So I called a trapper. He managed to catch several possums and a raccoon from under the front porch. He surmised that the skunk had been disturbed by his fellow roomies, and that was why it sprayed. Eventually, he figured the skunk had moved on so he blocked up the entrance, and I wasn’t bothered with the critter again. The following summer, my son saw a skunk come out of the woods in broad daylight. It was staggering and weaving and heading for my house. Obviously it had something wrong with it. Maybe rabies, so he shot it.



What interesting experiences have you had with animals – pleasant or unpleasant?

13 comments:

KM Rockwood said...

We have lots of skunks around, but fortunately we've never had one right around the house. I wonder if six cats have anything to do with that.

We have, however, had a few run-ins with copperheads.

Gloria Alden said...

KM I haven't seen any skunks since the last one, but that doesn't mean they're not out there.
I imagine they come to check out what feed is under the bird feeders. As for copperheads, I've never seen any around my place. I have garter and milk snakes. Until I had a gap fixed
in one wall in my basement I occasionally got them into my basement because I have a crawl
space under my kitchen that was never dug out. Because they're not poisonous, I'm not afraid of them.

Anonymous said...

Hi Gloria, Why are skunk stories so funny when it isn't happening to you?! All those good Christmas smells and then... YUCK! Skunks are soft and pretty but potent. I heard a story where a family took in a baby skunk, used rubberbands tightly wound around the scent sac until it dried up and fell off. They thought. Until a family dinner where someone dropped food and snatched it away from little skunkie who disagreed and let it be known with an odorous giant squirt! Here the skunk was a male and instead of de-scenting him, they had... uhmm... neutered him. They had to throw the table away! LOL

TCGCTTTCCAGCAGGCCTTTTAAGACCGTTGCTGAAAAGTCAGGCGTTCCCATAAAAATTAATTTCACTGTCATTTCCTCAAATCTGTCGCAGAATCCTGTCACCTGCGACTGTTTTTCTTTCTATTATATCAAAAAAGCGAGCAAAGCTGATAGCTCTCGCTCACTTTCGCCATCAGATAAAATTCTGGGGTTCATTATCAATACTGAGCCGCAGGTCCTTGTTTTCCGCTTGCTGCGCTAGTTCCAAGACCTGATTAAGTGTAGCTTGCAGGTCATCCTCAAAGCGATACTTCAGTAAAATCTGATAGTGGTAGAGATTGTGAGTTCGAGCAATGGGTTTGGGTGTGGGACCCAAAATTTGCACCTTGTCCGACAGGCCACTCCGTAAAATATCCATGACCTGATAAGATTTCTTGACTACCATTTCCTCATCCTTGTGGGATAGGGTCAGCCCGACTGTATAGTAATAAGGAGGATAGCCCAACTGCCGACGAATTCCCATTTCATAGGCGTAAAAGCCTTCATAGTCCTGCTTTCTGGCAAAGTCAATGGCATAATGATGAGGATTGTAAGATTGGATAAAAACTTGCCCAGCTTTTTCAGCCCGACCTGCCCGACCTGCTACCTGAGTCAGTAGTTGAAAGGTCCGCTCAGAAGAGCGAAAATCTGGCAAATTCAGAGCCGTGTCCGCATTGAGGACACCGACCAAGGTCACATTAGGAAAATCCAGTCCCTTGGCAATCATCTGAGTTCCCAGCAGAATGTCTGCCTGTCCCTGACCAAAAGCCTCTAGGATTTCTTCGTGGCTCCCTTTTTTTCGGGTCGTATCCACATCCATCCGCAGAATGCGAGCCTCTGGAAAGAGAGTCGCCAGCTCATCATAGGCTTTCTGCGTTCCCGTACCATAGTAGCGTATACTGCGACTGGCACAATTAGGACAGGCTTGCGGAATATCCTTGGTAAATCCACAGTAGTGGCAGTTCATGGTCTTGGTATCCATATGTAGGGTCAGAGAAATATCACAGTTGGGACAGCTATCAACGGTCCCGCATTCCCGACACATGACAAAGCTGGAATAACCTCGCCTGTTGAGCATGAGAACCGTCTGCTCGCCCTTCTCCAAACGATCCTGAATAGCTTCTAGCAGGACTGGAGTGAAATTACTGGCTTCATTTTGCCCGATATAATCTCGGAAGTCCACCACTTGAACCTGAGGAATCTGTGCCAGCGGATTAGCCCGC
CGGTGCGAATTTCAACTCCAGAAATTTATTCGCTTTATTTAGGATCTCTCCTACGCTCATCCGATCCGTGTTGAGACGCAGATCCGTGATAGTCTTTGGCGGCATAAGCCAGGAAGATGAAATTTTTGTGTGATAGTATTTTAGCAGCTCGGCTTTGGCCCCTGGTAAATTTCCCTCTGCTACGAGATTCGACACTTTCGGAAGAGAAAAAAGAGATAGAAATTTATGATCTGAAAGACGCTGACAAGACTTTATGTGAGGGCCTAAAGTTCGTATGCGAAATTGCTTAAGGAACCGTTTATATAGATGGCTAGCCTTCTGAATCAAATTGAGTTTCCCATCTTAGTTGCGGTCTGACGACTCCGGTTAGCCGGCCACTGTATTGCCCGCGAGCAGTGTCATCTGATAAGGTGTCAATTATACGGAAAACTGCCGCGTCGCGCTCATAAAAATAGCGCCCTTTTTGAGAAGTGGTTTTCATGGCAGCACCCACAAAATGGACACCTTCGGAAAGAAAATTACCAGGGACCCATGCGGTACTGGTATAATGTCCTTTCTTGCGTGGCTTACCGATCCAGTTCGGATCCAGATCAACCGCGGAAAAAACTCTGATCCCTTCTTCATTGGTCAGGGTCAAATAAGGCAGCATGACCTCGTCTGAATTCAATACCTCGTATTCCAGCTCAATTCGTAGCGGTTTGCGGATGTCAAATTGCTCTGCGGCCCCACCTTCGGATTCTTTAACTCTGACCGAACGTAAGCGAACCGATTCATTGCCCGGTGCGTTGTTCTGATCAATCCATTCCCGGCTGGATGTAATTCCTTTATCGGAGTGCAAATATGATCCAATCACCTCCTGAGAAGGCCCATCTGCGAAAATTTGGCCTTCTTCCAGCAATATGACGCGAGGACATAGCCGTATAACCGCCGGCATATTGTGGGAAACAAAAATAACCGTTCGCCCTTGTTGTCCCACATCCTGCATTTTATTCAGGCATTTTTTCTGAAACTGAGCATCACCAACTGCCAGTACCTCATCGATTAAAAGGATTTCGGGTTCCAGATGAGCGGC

Gloria Alden said...

There was a kindergarten teacher in my kids school who had a pet skunk who was de-scented and was quite a friendly little fellow. She brought him in to school with her The kids loved him.
That was a terrible thing to happen to the family. I think the teacher had a vet remove the scent sac from him.

Margaret Turkevich said...

We have a freshly dug hole under our concrete slab front porch. I'm keeping an eye on it, hoping it's "just" a rabbit nest instead of a raccoon, opossum, or skunk.

It's always something, isn't it?

Grace Topping said...

What a terrible situation--especially on Christmas. But I know what you mean about having people look at your strangely because of the odor. My mother once won a large bottle of whiskey as a door prize. She divided it, giving away half and storing the remaining whiskey in a bottle, which she placed on the shelf of our coat closet. The thing she didn't realize is that you need to leave a little air space in the bottle. It exploded one night, drenching all our winter coats in whiskey. After that, we never went to church that people didn't look at us strangely.

Gloria Alden said...

Margaret, I hope it's not a skunk. Rabbits aren't so bad unless they eat all your vegetable